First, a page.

@BusinessDaily

Taxi-hailing drivers’ strike turns violent on its second day

1 months ago, 19 Sep 17:37

By: Doreen Wainainah

Cases of violence marred the ongoing strike by a section of taxi drivers Thursday as both passengers and drivers reported being roughed up by goons.

Users of the e-hailing app services that were still operational were targeted on highways for continuing to work during the three-day switch off.

Witness accounts reported protesting drivers purposely slowing down traffic to scout for those disobeying the switch-off order along Uhuru Highway.

“One approached with a pair of pliers and pulled out the valve from the tyre and jumped back into the car to continue with the convoy.

“A few metres down the road they stop another can and the driver puts up a bit of a fight so they rough him up, break his window and puncture three of his tyres. Then they drove off,” Brian, a Nairobi resident caught up in the melee, said yesterday.

Police later showed up in an attempt to arrest them, he said.

Riot police dispersed those picketing outside Uber offices on Riverside Drive using tear gas and arrested scores.

The taxi operators said they were protesting low wages in a bid to push US-based Uber and Estonia’s Taxify to raise fares.

However, the lobby that called for the strike denies involvement in violence.

“I am not aware (about drivers terrorising motorists on the highway). All drivers assembled at Uhuru Park and went to Uber offices. We were teargassed immediately and arrests began,” said Wycliffe Alutalala, secretary general, Digital Taxi Forum.

“Uber has seen two claims of intimidation on social media and we have reached out for more info but please note nothing has been confirmed yet,” Uber told the Business Daily.

Taxify said most of its drivers were still online but they received reports from drivers of harassment while on trips and forwarded to police.

“We continue to meet with our drivers and their representatives and listen to their grievances in regular roundtable meetings. We have learnt that higher prices do not always mean raised earnings. We price our services in a way that allows customers to take more trips, which translates to more earnings for every single hour a driver is online,” said Shivachi Muleji, Taxify regional general manager East Africa.


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@BusinessDaily

Taxi-hailing drivers’ strike turns violent on its second day

1 months ago, 19 Sep 17:37

By: Doreen Wainainah

Cases of violence marred the ongoing strike by a section of taxi drivers Thursday as both passengers and drivers reported being roughed up by goons.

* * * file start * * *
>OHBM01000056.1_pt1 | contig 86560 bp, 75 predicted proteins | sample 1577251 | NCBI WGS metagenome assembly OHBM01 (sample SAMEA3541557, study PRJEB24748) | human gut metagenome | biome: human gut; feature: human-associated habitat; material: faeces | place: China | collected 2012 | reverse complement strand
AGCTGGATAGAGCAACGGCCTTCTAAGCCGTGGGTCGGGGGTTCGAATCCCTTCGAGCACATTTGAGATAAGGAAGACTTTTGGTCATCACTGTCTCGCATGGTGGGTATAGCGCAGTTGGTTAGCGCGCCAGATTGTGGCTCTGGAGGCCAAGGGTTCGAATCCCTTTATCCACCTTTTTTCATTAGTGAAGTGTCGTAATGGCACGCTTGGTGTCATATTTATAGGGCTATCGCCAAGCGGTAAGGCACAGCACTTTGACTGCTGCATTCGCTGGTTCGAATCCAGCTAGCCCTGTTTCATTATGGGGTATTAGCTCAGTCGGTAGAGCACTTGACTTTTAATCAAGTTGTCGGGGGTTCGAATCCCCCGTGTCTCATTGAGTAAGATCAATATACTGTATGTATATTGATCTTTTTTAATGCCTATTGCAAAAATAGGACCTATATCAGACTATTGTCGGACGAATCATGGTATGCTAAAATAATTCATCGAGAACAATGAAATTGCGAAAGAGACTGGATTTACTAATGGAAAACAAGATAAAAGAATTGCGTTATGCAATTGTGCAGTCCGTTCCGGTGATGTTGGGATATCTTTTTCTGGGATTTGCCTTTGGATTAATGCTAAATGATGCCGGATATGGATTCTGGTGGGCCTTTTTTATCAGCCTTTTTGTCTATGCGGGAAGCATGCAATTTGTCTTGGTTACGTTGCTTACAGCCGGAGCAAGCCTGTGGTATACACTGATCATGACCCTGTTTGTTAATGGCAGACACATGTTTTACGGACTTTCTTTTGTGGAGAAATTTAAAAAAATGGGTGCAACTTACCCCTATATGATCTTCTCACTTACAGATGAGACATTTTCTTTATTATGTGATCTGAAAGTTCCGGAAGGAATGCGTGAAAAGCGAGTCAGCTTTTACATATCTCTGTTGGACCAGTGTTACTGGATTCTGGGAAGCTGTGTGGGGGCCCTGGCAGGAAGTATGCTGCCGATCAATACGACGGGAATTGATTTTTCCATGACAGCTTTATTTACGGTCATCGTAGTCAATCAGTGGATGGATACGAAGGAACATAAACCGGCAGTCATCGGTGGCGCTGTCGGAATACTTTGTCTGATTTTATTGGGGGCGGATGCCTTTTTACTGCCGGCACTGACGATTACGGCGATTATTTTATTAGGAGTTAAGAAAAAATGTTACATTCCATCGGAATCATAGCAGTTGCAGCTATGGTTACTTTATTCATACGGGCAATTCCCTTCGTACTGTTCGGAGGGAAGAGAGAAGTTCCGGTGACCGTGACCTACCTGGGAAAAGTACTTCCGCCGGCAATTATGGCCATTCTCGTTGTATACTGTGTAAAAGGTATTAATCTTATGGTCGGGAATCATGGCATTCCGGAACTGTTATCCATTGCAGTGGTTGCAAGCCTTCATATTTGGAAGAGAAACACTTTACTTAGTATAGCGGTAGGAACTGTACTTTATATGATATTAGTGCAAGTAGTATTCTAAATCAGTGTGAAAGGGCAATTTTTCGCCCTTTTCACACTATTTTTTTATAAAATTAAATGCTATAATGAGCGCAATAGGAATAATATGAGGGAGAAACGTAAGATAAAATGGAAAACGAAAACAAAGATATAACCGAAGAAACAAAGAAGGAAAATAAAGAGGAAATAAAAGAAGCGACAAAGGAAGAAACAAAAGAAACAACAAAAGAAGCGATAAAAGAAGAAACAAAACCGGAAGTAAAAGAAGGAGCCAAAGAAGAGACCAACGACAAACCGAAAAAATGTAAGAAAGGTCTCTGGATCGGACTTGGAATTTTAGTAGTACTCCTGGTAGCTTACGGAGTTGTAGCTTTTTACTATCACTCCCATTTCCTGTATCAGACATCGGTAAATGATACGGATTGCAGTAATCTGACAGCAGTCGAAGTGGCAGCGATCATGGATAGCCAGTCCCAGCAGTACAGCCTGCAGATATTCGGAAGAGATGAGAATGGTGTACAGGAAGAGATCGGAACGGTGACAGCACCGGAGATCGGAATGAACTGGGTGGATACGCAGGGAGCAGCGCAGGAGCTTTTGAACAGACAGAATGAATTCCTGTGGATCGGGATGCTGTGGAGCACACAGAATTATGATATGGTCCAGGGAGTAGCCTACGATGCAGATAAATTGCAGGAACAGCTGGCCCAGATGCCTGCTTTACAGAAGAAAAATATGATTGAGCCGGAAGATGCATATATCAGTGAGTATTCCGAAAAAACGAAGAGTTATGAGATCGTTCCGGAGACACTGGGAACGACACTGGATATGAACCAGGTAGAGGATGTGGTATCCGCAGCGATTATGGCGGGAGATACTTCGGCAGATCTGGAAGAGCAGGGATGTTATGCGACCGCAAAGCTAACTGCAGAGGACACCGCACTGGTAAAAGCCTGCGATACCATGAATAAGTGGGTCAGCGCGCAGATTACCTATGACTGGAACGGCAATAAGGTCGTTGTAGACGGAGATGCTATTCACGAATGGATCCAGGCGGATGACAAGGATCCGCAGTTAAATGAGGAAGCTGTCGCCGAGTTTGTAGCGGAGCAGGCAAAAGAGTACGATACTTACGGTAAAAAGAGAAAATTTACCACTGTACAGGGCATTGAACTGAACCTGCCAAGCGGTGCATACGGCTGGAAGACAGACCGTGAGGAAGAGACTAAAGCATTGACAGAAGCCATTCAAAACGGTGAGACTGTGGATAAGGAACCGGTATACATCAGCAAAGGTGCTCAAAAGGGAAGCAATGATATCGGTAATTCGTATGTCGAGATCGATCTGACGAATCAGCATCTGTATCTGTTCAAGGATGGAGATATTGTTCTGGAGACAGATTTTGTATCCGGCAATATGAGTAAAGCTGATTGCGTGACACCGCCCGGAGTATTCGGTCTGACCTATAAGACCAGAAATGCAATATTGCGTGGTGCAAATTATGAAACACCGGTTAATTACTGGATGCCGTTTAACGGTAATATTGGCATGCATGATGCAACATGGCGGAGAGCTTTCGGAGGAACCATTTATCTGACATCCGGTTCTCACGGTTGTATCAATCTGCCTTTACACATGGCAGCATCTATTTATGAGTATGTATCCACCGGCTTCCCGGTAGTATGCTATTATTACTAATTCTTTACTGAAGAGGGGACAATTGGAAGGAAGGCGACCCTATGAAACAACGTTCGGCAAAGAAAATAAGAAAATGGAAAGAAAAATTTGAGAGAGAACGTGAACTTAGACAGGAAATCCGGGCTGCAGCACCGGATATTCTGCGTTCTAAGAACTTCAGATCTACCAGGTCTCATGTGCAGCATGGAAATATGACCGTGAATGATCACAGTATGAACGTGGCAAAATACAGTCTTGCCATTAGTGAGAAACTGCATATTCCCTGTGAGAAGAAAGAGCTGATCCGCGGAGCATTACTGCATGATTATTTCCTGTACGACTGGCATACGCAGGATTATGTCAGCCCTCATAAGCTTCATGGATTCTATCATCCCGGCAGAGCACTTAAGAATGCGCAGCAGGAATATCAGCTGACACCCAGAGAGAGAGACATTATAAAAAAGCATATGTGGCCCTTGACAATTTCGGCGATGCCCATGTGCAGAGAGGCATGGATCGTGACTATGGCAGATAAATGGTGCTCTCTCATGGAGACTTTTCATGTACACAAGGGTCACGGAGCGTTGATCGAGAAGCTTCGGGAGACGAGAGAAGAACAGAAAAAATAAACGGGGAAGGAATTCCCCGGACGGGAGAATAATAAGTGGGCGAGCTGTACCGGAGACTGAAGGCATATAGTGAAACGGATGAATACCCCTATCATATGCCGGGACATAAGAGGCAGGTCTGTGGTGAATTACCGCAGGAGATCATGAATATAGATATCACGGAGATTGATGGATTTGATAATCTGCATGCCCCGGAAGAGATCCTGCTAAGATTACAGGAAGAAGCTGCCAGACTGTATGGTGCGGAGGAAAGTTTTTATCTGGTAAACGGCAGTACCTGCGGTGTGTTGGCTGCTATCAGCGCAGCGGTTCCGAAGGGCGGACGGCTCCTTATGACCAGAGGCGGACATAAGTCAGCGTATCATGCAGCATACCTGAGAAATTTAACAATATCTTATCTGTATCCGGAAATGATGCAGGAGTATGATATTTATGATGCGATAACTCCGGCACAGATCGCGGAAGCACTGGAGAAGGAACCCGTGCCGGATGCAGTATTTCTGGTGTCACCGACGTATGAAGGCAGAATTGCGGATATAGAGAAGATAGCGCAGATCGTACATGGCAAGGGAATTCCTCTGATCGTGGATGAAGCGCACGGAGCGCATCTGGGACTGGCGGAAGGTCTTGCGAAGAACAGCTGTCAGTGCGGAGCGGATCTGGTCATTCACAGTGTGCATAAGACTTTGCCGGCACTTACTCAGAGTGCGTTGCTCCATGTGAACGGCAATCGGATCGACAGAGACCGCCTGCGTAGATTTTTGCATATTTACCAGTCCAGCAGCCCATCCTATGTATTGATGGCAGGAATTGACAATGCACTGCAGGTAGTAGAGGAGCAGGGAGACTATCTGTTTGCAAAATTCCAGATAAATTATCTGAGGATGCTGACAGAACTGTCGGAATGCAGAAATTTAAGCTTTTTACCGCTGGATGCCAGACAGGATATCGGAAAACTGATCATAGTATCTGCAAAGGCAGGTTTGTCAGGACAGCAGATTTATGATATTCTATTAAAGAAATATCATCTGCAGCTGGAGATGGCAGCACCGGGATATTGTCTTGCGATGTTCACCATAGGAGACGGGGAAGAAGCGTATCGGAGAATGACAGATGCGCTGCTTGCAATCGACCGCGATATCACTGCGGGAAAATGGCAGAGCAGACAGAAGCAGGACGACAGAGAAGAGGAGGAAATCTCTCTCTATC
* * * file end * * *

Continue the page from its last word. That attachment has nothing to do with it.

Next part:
Users of the e-hailing app services that were still operational were targeted on highways for continuing to work during the three-day switch off.

Witness accounts reported protesting drivers purposely slowing down traffic to scout for those disobeying the switch-off order along Uhuru Highway.

“One approached with a pair of pliers and pulled out the valve from the tyre and jumped back into the car to continue with the convoy.

“A few metres down the road they stop another can and the driver puts up a bit of a fight so they rough him up, break his window and puncture three of his tyres. Then they drove off,” Brian, a Nairobi resident caught up in the melee, said yesterday.

Police later showed up in an attempt to arrest them, he said.

Riot police dispersed those picketing outside Uber offices on Riverside Drive using tear gas and arrested scores.

The taxi operators said they were protesting low wages in a bid to push US-based Uber and Estonia’s Taxify to raise fares.

However, the lobby that called for the strike denies involvement in violence.

“I am not aware (about drivers terrorising motorists on the highway). All drivers assembled at Uhuru Park and went to Uber offices. We were teargassed immediately and arrests began,” said Wycliffe Alutalala, secretary general, Digital Taxi Forum.

“Uber has seen two claims of intimidation on social media and we have reached out for more info but please note nothing has been confirmed yet,” Uber told the Business Daily.

Taxify said most of its drivers were still online but they received reports from drivers of harassment while on trips and forwarded to police.

“We continue to meet with our drivers and their representatives and listen to their grievances in regular roundtable meetings. We have learnt that higher prices do not always mean raised earnings. We price our services in a way that allows customers to take more trips, which translates to more earnings for every single hour a driver is online,” said Shivachi Muleji, Taxify regional general manager East Africa.


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